Peter and Andrew haven't seen each other in years. Reunited on the lake where they spent their summers as kids to attend the funeral of a mutual friend, Peter finds that his past is not as ...
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Peter and Andrew haven't seen each other in years. Reunited on the lake where they spent their summers as kids to attend the funeral of a mutual friend, Peter finds that his past is not as concrete and stable as perhaps he needs it to be right now. Searching around the shore of the lake for something to be as it was, Peter is confronted with change at every turn in the last place he expects to find it. The film examines our resistance to change and the idea that sometimes something very small or seemingly insignificant can be the watershed for great change.Written by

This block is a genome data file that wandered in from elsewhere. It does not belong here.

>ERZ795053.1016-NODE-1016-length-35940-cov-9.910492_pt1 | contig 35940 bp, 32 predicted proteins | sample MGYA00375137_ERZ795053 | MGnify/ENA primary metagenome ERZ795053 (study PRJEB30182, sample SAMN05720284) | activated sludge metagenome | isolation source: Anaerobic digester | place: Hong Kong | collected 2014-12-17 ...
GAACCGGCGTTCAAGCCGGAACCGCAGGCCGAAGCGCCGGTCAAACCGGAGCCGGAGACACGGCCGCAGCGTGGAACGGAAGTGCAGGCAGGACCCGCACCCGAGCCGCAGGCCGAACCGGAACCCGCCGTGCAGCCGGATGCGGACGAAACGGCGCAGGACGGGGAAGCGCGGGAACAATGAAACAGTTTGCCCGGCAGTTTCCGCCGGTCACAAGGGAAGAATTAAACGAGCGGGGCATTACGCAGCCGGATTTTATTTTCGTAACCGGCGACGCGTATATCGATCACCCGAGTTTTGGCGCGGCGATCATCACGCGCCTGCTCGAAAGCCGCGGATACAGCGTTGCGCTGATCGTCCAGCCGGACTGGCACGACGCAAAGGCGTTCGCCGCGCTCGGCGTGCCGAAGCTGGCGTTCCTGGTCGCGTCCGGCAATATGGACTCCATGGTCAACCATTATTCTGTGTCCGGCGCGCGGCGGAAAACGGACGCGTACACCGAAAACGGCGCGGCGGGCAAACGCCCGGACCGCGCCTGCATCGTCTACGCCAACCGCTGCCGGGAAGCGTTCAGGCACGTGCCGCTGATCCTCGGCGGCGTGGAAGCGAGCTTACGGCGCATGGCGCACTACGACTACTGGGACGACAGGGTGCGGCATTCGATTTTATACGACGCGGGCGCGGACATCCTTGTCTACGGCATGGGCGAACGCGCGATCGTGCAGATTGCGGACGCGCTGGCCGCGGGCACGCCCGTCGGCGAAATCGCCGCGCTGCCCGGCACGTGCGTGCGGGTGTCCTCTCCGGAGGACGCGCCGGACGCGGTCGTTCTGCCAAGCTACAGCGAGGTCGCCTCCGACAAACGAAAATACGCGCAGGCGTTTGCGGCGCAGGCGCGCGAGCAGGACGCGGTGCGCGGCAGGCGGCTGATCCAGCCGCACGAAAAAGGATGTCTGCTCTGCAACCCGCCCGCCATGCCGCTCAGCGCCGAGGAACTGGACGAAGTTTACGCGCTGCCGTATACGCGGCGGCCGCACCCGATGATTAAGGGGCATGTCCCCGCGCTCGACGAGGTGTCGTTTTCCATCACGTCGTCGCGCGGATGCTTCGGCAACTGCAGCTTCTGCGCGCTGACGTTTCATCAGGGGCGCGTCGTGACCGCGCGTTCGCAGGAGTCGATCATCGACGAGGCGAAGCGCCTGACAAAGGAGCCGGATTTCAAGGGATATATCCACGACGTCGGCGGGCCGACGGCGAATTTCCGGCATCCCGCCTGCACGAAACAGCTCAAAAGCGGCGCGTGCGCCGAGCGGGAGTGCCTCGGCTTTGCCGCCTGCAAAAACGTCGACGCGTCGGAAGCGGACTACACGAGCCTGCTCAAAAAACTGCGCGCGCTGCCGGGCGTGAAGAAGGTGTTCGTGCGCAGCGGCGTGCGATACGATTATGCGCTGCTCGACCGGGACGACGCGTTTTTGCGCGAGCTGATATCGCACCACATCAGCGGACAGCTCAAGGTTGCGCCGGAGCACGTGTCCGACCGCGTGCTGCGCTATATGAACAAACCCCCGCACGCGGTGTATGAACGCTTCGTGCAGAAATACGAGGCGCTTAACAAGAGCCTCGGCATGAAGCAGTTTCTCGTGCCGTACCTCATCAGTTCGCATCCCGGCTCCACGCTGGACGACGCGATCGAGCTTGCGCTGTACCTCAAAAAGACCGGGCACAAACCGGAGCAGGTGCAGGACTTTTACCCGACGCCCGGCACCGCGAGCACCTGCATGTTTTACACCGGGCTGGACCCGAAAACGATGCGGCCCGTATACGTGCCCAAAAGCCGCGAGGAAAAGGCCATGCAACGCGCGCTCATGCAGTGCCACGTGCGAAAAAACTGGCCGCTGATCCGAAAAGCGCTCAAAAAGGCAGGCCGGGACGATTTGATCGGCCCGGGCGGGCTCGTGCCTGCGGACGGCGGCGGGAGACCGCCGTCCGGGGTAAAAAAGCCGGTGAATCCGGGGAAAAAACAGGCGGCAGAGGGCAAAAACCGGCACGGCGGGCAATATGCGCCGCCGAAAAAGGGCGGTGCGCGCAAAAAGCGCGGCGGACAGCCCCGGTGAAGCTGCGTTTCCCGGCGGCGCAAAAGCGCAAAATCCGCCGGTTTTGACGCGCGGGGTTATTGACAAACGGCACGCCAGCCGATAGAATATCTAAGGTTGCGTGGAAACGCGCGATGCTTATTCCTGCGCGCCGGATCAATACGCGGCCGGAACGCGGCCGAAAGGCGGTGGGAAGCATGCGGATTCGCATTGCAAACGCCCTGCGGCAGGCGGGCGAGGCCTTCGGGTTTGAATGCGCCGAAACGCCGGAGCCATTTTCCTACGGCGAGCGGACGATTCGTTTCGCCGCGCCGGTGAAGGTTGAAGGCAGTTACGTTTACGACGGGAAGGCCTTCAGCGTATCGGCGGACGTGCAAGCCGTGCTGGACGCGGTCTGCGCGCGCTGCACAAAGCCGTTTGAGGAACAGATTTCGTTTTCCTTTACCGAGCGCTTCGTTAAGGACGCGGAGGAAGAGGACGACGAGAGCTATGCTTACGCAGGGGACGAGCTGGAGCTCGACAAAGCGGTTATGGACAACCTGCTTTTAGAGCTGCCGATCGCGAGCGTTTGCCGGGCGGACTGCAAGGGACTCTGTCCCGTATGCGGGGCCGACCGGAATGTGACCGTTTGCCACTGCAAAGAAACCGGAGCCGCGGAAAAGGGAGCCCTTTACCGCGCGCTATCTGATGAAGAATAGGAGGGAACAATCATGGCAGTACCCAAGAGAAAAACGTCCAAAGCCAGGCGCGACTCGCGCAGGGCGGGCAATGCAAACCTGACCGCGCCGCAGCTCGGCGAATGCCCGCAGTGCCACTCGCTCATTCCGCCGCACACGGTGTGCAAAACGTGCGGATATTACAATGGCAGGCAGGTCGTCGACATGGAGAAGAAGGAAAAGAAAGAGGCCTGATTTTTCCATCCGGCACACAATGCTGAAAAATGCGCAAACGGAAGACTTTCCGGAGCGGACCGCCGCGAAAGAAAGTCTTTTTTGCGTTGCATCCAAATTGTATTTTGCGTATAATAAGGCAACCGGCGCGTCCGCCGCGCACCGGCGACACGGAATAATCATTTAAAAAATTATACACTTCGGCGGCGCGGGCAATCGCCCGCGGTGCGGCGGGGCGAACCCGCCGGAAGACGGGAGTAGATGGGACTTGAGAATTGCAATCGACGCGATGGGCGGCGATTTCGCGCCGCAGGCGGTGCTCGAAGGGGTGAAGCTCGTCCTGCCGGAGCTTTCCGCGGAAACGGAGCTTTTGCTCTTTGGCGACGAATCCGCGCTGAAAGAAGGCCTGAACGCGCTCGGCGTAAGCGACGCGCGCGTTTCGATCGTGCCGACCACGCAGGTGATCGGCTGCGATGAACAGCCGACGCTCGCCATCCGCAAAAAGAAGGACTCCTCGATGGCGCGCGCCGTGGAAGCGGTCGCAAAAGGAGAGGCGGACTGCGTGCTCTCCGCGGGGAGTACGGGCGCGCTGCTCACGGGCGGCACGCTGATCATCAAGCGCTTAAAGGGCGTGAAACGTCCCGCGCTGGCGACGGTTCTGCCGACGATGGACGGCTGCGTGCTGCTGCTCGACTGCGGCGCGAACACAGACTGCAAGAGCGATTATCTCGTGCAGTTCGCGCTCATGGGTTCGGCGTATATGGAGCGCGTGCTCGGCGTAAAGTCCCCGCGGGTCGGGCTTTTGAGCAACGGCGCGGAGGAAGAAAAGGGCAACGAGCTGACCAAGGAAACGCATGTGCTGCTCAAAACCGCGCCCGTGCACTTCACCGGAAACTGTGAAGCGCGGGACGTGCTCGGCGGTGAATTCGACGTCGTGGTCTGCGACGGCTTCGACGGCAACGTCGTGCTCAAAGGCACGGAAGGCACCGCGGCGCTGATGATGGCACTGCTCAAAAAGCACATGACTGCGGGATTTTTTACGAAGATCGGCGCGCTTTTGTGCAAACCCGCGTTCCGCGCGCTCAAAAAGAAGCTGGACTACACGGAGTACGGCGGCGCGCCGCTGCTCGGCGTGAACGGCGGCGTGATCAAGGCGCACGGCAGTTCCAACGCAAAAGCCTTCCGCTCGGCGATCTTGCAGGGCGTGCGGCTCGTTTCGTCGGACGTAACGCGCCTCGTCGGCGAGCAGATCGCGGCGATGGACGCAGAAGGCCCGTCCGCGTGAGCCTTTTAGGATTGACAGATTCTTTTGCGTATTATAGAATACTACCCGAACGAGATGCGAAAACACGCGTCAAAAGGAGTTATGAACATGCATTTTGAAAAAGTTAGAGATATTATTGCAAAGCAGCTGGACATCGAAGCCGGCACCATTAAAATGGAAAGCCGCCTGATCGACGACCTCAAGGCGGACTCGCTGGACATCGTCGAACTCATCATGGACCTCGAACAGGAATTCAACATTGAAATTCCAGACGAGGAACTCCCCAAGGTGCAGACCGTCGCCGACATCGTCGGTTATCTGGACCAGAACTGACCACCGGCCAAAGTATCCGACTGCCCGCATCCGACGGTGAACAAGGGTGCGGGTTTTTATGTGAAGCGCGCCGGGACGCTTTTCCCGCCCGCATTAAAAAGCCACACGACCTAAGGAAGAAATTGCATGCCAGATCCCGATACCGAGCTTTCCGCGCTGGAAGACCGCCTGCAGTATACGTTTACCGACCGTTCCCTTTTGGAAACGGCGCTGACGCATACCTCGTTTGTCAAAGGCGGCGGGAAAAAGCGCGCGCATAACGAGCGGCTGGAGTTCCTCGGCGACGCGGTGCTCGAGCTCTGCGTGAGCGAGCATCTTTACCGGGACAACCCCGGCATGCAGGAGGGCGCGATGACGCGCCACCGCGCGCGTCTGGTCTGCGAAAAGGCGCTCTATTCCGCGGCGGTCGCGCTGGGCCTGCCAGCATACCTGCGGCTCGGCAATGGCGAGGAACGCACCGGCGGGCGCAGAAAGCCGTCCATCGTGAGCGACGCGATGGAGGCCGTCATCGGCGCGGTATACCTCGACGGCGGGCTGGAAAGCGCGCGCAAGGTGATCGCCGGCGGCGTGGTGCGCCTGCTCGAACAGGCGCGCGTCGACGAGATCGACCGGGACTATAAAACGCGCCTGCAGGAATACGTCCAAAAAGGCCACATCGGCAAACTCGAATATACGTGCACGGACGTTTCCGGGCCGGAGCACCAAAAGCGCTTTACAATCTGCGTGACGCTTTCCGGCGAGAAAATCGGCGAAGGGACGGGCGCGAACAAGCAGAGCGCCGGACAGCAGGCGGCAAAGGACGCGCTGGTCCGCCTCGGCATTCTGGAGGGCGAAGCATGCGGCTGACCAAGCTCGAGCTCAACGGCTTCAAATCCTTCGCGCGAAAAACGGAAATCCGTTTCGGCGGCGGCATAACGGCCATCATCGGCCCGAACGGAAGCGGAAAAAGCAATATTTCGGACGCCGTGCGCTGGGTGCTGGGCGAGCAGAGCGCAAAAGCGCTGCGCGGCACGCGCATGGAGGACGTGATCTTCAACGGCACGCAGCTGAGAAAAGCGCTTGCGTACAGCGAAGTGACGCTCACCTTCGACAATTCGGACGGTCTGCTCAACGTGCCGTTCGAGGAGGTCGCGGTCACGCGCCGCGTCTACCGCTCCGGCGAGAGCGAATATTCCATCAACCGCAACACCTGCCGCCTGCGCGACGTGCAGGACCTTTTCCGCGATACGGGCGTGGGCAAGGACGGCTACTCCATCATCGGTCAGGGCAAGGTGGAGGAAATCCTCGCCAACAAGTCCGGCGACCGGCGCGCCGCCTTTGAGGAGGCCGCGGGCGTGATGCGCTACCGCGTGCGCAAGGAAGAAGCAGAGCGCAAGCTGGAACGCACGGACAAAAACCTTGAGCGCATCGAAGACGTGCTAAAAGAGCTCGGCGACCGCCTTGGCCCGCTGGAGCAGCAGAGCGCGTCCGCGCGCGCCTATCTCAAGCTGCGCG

Duncan M. Rogers
I saw the premiere of this film in Vermont. For a first film, this is an impressive achievement. It is a touching story of how little, seemingly insignificant, things can trigger strong reactions, and then change your big perspective on your life and the decisions you make. I thought the film was well-acted, and decently scripted. In other words the actors had something to work with. Pay attention to the characters' names; that will help. It is a short film, so you can miss the differences among them. In this age of "reality TV" this is a real story. One of the best aspects of the film is its absolutely fantastic photography. It is breath-takingly gorgeous. If you have been or ever want to go to VT, you should watch this.
The film is short, and worth the 15 mins it will take you to watch it.
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